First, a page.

Ongoing Search for Creative Alchemy

I am witnessing a unique physiological phenomenon: John Shade perceiving and transforming the world, taking it in and taking it apart, re-combining its elements in the very process of storing them up so as to produce at some unspecified date an organic miracle, a fusion of image and music, a line of verse. . . . Shade’s poem is, indeed, that sudden flourish of magic: my gray-haired friend, my beloved old conjurer, put a pack of index cards into his hat–and shook out a poem.

Vladimir Nabokov, Pale Fire

A veritable bouquet of benefits sprouted from this snowbound weekend. Perhaps an early spring is on the way after all. I’m posting two watercolors that just sold over the past few days. I always take pleasure in selling my original work, but it is so much sweeter when I know the patrons as friends, and these two paintings now belong to two quality men who have brought much more than money into my life. Visiting with them has reminded me of my first love: seeking ways to blend disparate elements of this world into some kind of original artistic composition, an alchemy if you please. My passion for flyfishing made possible the two watercolors posted above. But there is so much more to this complex life than flyfishing.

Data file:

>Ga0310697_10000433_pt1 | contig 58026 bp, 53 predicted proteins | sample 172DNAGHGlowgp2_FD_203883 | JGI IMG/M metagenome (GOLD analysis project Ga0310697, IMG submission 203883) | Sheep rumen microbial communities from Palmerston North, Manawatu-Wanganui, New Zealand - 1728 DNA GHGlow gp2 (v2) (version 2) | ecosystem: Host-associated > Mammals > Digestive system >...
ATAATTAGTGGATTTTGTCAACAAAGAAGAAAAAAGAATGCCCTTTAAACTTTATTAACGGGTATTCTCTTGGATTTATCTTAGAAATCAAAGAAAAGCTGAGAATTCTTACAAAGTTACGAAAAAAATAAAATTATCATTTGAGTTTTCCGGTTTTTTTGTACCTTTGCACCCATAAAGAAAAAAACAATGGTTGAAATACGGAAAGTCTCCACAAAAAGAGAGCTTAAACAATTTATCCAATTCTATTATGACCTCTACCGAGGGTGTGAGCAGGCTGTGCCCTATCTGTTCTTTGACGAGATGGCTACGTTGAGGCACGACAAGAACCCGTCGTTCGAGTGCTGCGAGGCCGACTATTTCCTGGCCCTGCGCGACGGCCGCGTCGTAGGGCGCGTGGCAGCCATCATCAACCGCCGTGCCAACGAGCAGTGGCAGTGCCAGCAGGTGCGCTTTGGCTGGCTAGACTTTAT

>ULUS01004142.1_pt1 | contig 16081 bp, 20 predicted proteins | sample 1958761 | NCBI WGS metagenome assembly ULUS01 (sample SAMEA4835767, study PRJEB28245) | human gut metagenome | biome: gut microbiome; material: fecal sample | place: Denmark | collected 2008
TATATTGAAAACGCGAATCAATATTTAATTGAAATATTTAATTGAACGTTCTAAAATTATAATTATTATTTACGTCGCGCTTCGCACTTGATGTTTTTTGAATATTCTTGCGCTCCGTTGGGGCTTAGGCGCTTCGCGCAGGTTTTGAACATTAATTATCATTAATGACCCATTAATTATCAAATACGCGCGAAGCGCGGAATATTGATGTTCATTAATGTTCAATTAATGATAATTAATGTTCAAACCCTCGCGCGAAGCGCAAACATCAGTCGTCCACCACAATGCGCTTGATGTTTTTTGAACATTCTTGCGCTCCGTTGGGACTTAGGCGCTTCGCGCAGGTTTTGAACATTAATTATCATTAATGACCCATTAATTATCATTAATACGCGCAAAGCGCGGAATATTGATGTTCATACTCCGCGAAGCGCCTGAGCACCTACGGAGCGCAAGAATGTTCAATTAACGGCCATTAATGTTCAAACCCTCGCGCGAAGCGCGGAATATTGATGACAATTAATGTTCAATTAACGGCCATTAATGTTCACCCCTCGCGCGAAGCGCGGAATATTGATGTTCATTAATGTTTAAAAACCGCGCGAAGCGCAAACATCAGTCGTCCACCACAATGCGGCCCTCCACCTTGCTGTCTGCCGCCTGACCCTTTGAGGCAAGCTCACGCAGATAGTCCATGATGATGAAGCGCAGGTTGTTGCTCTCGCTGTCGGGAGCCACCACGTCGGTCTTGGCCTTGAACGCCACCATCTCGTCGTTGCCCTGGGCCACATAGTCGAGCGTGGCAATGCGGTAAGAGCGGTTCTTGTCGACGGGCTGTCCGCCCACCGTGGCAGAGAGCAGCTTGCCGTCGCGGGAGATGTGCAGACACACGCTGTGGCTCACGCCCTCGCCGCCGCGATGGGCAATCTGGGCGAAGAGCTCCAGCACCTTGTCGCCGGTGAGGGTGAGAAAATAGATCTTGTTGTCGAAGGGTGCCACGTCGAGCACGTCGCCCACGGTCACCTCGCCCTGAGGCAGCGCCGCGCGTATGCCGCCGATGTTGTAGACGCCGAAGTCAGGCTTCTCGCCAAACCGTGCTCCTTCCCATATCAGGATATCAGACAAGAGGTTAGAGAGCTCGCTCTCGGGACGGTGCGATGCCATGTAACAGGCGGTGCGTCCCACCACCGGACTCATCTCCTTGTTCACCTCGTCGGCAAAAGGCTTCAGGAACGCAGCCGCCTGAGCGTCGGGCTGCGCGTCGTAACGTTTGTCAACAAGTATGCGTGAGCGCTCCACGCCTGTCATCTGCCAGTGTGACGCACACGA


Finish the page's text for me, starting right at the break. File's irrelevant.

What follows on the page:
Preparing for tomorrow’s A. P. Art History session on Dutch and Flemish baroque art spurred my return to a fresh study of Peter Paul Rubens. Already I have enjoyed drinking from the fountains of Nabokov’s Pale Fire, and when I came across the words posted above, I was reminded of Rubens’s rich tapestry of interests: the Greek and Latin language, classical philosophy and sculpture, Renaissance drawing and painting, travel, connecting with several dozen artists who were masters of various media. All this, accompanied by my privilege of writing a letter of recommendation for an amazing art student from my past, now accepted into the American University of Rome (wow, she will have access to those wonderful works copied by Rubens shortly after he became a master at age twenty-one).

I’m sincerely hoping to have some time tomorrow to return to the studio. After a weekend of listening to classical music, translating portions from ancient Greek and Latin texts, practicing some sketching of human anatomy, and reading from Nabokov, Annie Dillard and William Carlos Williams, I am ready to make some visual art. The hiatus has been too long. Fortunately I completed the last of my grading around 2:00 this morning, and feel that an albatross has been cut loose from around my neck. Hopefully, I’ll face a more positive fate than Coleridge did.

Thanks always for reading.

I paint in order to remember.

I journal when I feel alone.

I blog to remind myself that I am not alone.

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